Warren Meyer, “2016 Presidential Election: Battle of the Crony Capitalists”, Coyote Blog, 2016-05-13.

May 16, 2016

Maxime Bernier and the race to succeed Harper

Filed under: Cancon, Liberty, Politics — Tags: , , — Nicholas @ 02:00

In the Toronto Sun, David Akin looks at Bernier’s campaign to be the next federal Conservative leader:

“I want a freer and more prosperous country,” Bernier said. “And the way to do that is to have a limited government. I’m a real Conservative. I believe in freedom, responsibility, fairness and respect. That’s the four themes of my campaign. Every public policy will be based on these four themes.”

He is convinced that a campaign of ideas will win both his party’s leadership and the prime minister’s office.

But some of those ideas may be a tough sell in some regions.

No more corporate handouts for the likes of Bombardier or General Motors, for example.

And even though his riding has a huge number of dairy, egg and poultry farmers, he vows to end the high tariffs that protect them from foreign competition and force consumers to pay higher food costs.

He will offer to caucus colleagues and to the party’s grassroots a more inclusive style of leadership than Stephen Harper’s.

Riding associations should be free to pick their own candidates, Bernier said, without interference from the leader. And if MPs want to debate issues or introduce legislation that is at odds with the leader, Bernier would be OK with that.

Bernier, like Harper, has no intention, for example, of going anywhere near abortion but if any of the 10 Conservative MPs at the annual anti-abortion rally last week wanted to introduce a private members’ bill on the subject, they would be free to do so and his caucus would be allowed a free vote.

Bernier would personally focus on smaller government.

“Be a strong government, but in your own jurisdiction. When you have a smaller government, you have more freedom; when you have more more freedom, you have more prosperity,” said Bernier.

“I believe in free markets and I think we must speak about what we believe to Canadians with passion and with conviction.”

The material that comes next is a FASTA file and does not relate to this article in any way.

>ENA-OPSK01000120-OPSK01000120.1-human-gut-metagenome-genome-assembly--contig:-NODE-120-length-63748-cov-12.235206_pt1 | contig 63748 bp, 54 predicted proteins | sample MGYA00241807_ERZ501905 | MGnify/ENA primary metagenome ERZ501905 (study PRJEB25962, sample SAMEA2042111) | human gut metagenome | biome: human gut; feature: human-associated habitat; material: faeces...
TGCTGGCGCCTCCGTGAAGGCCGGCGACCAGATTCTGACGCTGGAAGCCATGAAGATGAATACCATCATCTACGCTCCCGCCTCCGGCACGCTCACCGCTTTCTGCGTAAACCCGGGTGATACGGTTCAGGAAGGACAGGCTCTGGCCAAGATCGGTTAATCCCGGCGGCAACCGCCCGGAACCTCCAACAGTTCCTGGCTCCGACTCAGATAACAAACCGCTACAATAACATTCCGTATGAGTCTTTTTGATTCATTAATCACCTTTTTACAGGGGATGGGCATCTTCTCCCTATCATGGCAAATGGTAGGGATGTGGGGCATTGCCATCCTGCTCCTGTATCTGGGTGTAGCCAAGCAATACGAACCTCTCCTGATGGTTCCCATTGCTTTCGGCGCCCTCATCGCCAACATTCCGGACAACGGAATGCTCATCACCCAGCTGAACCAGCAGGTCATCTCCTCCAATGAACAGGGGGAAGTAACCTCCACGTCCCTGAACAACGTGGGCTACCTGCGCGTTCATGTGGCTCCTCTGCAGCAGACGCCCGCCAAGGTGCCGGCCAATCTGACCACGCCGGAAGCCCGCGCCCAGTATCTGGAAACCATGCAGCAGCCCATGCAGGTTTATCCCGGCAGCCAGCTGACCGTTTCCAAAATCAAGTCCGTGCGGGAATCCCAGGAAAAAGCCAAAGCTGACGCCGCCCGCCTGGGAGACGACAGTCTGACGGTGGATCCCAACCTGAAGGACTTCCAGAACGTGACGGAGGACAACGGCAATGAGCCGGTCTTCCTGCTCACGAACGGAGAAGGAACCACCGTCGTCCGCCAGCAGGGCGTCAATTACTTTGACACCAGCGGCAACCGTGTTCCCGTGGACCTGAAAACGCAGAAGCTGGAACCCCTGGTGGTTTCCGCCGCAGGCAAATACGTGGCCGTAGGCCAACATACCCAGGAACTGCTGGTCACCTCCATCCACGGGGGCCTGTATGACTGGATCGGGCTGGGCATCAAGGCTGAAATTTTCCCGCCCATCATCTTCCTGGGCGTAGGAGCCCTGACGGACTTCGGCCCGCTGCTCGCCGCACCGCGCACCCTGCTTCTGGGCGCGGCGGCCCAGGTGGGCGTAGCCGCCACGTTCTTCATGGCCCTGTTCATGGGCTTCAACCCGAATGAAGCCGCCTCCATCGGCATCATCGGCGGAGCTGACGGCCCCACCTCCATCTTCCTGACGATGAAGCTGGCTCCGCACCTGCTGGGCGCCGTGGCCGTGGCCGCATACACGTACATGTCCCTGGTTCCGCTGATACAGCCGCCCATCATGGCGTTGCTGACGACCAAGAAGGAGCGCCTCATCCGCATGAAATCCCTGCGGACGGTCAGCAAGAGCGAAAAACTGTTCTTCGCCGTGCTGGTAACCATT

I’ve been on record as being a fan of Bernier’s since at least 2010, so I have to admit being quite partial to him winning the Tory leadership.

May 13, 2016

Trump’s policies

Filed under: Politics, USA — Tags: , — Nicholas @ 02:00

Megan McArdle on the pointlessness of trying to analyze any given policy of Donald Trump:

Critiquing Donald Trump’s policy pronouncements for being implausible feels a bit like belittling bathroom graffiti for its weak use of metaphor and inappropriate deployment of the conditional rather than the subjunctive. Sure, you may be technically correct, but you’ve failed to grapple with the essentials of the form. And neither the author nor his audience is likely to take your criticisms to heart.

But what can we pundits do? The man is now the presumptive presidential nominee of the Republican Party. For the next six months, he will be saying things. Much of what he says will be unbearably silly, if not horrifying. These periodic eruptions must be either dealt with or ignored, and neither option seems very appealing.

May 4, 2016

Scott Adams on Clinton’s literal “Woman Card”

Filed under: Politics, USA — Tags: , , — Nicholas @ 02:00

Scott Adams has been much more right than wrong in his analysis of Trump’s election campaign so far, and he says that Hillary Clinton’s advisors have badly messed up their latest anti-Trump attack:

Now let’s look at the “woman card” issue. Trump took the risky (but strategically solid) approach of taking the fight to Clinton’s strength – her appeal among women voters and among men who think it is time for a woman to be president. Trump branded her as a sexist who is hiding behind political correctness. It was a strong persuasion play and it put Clinton on the defensive.

Clinton responded by embracing and magnifying the accusation. She said that if fighting to make the world better for women is playing the “woman card” then you can “Deal me in!” The response was quick, clever, and catnip for her base.